Contact me at Zeprock.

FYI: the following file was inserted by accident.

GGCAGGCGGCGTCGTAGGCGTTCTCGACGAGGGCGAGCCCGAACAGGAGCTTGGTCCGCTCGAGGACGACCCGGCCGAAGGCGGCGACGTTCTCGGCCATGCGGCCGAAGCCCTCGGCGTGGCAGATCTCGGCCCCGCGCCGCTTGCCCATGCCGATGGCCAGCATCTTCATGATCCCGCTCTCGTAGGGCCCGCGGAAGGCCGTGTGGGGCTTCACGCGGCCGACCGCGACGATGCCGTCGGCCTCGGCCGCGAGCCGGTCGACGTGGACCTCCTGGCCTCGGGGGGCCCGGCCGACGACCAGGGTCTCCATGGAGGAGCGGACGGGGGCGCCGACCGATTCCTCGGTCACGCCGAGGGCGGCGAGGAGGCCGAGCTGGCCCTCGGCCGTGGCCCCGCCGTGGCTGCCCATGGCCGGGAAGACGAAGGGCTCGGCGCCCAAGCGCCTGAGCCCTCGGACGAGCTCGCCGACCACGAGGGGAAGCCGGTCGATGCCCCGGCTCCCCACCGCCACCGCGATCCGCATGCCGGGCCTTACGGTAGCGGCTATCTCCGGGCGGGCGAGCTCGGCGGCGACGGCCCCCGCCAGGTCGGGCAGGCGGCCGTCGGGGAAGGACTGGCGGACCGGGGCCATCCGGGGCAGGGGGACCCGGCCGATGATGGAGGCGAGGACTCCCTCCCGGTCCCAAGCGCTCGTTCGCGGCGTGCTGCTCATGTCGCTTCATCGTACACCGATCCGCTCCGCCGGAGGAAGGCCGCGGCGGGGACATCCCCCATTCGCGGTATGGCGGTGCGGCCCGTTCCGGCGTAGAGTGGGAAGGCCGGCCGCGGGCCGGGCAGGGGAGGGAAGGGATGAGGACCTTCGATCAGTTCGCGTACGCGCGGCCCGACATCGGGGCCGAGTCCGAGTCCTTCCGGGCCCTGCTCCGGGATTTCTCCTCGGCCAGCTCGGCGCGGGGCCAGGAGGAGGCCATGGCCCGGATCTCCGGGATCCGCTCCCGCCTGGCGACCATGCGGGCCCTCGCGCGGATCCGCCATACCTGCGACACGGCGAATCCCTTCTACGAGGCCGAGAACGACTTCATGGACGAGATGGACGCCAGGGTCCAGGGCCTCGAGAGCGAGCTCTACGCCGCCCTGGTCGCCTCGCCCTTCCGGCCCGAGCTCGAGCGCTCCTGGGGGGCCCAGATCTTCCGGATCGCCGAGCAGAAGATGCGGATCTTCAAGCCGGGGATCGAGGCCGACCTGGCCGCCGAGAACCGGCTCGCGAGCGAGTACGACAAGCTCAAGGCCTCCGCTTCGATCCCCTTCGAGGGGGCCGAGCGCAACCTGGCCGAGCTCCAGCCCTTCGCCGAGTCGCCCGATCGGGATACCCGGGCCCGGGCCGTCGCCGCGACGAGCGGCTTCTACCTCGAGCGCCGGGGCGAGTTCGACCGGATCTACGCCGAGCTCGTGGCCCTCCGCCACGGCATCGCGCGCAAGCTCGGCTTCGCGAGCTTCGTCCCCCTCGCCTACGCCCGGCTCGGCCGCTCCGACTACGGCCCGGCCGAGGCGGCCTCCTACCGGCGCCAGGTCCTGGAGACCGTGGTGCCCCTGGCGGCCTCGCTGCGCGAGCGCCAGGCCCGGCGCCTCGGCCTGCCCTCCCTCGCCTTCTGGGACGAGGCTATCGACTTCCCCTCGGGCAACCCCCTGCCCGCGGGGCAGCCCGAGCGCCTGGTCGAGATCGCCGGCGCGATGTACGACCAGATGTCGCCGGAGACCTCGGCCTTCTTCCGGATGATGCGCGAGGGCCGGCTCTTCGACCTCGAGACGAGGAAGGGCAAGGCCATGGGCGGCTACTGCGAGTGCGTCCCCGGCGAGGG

I began collecting baseball cards during the summer of 1970 when a Kellogg's 3-D Willie McCovey card fell out of my Corn Flakes box and into my cereal bowl. I remember buying packs and packs of Topps cards for five cents each that year and I eventually put together the complete Topps set. While my friends and schoolmates were tossing them and attaching them to their bicycle spokes, I was much more diligent. I treasured my cards and kept them neatly stacked in a shoebox, all in alphabetical order, held in place with big red rubberbands. Needless to say, the Hank Aaron cards on the top and the Carl Yastrzemski cards on the bottom suffered the most damage from the rubberband marks but I didn't know any better at the time. If a player was traded, I crossed out the name of the team and wrote in his new team's name. When I found Mickey Mantle had retired, I ran his card through my typewriter and typed "Retired" across the front of it. Who knew back then that those little cardboard pictures would someday have value? That was 1970 and I have been an avid collector ever since. I have since upgraded most of those damaged cards and take much better care of them today. My collection now numbers more than 350,000 different cards.